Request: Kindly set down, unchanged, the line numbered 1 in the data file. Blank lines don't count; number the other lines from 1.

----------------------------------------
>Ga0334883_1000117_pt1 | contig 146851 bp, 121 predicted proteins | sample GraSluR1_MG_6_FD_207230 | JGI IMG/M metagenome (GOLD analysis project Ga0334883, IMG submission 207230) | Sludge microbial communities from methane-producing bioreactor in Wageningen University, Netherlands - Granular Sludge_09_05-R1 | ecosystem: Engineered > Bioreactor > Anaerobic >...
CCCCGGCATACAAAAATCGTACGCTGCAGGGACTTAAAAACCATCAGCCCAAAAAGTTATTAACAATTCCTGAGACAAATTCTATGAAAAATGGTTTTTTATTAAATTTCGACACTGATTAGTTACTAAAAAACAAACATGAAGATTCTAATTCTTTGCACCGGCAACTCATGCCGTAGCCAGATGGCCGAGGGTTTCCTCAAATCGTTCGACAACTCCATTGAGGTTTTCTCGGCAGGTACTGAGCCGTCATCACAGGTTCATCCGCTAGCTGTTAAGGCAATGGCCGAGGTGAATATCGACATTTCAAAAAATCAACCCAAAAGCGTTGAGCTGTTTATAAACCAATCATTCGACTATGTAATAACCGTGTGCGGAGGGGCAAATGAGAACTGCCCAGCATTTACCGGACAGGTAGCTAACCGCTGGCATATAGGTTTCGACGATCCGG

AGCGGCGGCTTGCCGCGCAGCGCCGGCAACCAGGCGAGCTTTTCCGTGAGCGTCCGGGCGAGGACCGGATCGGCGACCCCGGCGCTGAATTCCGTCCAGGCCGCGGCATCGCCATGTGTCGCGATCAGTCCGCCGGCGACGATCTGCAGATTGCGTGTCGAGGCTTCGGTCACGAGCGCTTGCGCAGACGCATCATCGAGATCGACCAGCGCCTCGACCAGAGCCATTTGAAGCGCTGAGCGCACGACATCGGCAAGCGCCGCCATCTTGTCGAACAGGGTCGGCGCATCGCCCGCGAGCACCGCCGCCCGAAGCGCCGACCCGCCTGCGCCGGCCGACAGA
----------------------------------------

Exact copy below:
>Ga0334883_1000117_pt1 | contig 146851 bp, 121 predicted proteins | sample GraSluR1_MG_6_FD_207230 | JGI IMG/M metagenome (GOLD analysis project Ga0334883, IMG submission 207230) | Sludge microbial communities from methane-producing bioreactor in Wageningen University, Netherlands - Granular Sludge_09_05-R1 | ecosystem: Engineered > Bioreactor > Anaerobic >...